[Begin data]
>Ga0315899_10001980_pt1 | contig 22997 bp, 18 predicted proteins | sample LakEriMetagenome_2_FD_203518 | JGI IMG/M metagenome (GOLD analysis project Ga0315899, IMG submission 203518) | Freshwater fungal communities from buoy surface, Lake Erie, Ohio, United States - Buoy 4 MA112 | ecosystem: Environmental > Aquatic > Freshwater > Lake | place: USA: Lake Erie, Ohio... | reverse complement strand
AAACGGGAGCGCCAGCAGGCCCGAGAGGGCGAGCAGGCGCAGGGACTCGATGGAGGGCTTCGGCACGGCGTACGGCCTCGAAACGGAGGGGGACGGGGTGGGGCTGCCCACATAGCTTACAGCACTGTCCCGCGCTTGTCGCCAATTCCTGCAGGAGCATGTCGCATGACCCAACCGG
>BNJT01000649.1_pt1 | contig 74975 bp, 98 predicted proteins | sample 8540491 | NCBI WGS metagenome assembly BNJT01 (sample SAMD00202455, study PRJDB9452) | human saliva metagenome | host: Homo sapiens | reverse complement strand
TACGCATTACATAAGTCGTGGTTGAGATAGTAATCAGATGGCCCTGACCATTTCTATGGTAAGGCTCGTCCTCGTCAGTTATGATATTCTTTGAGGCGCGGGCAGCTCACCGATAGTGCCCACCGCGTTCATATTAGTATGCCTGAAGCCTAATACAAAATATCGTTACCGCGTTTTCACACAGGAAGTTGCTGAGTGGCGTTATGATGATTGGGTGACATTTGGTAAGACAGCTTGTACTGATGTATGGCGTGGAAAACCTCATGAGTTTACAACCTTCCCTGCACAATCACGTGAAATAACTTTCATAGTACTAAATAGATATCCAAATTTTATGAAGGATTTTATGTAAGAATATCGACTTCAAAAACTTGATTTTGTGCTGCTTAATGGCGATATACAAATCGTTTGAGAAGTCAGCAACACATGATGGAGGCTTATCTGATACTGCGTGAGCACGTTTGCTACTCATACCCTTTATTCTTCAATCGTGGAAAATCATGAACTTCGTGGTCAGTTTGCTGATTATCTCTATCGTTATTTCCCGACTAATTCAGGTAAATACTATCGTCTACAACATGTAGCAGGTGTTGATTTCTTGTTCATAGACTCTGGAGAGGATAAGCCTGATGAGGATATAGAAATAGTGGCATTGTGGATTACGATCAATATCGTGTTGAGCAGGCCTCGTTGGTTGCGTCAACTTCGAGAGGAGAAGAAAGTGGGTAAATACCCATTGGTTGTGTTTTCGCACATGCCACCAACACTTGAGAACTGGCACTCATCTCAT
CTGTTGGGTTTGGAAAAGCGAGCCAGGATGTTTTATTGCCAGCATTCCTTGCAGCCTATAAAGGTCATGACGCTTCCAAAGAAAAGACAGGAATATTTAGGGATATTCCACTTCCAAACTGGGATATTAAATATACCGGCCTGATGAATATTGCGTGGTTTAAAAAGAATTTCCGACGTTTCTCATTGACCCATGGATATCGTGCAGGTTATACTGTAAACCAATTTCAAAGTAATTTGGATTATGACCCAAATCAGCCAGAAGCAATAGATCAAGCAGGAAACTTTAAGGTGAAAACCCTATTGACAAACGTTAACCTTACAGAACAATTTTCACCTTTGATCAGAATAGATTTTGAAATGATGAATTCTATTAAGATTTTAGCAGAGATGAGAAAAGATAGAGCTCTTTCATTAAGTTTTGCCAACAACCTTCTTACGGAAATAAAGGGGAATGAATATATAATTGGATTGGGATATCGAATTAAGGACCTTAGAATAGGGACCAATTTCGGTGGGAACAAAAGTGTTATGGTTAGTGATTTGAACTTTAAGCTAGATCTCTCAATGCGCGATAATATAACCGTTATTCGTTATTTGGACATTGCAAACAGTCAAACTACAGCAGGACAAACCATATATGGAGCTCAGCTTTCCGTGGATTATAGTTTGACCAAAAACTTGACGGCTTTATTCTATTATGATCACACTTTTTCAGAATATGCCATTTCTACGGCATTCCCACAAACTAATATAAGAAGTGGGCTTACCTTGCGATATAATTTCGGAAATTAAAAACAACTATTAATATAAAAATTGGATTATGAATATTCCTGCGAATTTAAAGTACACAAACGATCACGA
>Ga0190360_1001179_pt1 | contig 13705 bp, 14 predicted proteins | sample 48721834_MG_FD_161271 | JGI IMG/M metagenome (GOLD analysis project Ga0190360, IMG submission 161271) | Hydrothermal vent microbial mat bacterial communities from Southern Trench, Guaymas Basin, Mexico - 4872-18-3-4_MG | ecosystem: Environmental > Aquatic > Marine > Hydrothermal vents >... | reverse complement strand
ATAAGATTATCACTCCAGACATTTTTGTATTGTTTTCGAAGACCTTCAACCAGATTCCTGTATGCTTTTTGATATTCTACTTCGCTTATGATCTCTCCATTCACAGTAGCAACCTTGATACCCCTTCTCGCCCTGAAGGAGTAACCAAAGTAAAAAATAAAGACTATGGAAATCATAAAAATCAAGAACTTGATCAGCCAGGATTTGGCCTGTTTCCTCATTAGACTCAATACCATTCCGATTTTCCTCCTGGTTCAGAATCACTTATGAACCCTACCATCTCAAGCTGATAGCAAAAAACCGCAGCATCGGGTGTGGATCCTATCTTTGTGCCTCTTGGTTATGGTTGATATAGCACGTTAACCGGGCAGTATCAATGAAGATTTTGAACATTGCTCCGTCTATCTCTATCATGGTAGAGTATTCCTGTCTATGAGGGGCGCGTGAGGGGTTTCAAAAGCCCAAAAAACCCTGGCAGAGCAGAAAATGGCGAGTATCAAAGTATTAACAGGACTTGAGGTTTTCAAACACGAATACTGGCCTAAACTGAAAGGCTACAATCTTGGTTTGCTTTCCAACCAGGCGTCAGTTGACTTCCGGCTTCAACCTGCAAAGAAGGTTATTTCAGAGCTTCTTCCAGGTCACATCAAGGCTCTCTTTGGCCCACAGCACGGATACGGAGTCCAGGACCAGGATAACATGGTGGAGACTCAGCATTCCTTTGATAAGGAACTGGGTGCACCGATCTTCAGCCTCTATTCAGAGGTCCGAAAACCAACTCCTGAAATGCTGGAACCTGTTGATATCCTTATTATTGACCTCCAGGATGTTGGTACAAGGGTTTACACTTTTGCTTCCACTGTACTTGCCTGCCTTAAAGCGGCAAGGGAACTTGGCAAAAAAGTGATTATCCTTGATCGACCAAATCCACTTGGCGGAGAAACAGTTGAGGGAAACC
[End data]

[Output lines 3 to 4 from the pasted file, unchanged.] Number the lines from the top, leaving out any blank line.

>BNJT01000649.1_pt1 | contig 74975 bp, 98 predicted proteins | sample 8540491 | NCBI WGS metagenome assembly BNJT01 (sample SAMD00202455, study PRJDB9452) | human saliva metagenome | host: Homo sapiens | reverse complement strand
TACGCATTACATAAGTCGTGGTTGAGATAGTAATCAGATGGCCCTGACCATTTCTATGGTAAGGCTCGTCCTCGTCAGTTATGATATTCTTTGAGGCGCGGGCAGCTCACCGATAGTGCCCACCGCGTTCATATTAGTATGCCTGAAGCCTAATACAAAATATCGTTACCGCGTTTTCACACAGGAAGTTGCTGAGTGGCGTTATGATGATTGGGTGACATTTGGTAAGACAGCTTGTACTGATGTATGGCGTGGAAAACCTCATGAGTTTACAACCTTCCCTGCACAATCACGTGAAATAACTTTCATAGTACTAAATAGATATCCAAATTTTATGAAGGATTTTATGTAAGAATATCGACTTCAAAAACTTGATTTTGTGCTGCTTAATGGCGATATACAAATCGTTTGAGAAGTCAGCAACACATGATGGAGGCTTATCTGATACTGCGTGAGCACGTTTGCTACTCATACCCTTTATTCTTCAATCGTGGAAAATCATGAACTTCGTGGTCAGTTTGCTGATTATCTCTATCGTTATTTCCCGACTAATTCAGGTAAATACTATCGTCTACAACATGTAGCAGGTGTTGATTTCTTGTTCATAGACTCTGGAGAGGATAAGCCTGATGAGGATATAGAAATAGTGGCATTGTGGATTACGATCAATATCGTGTTGAGCAGGCCTCGTTGGTTGCGTCAACTTCGAGAGGAGAAGAAAGTGGGTAAATACCCATTGGTTGTGTTTTCGCACATGCCACCAACACTTGAGAACTGGCACTCATCTCAT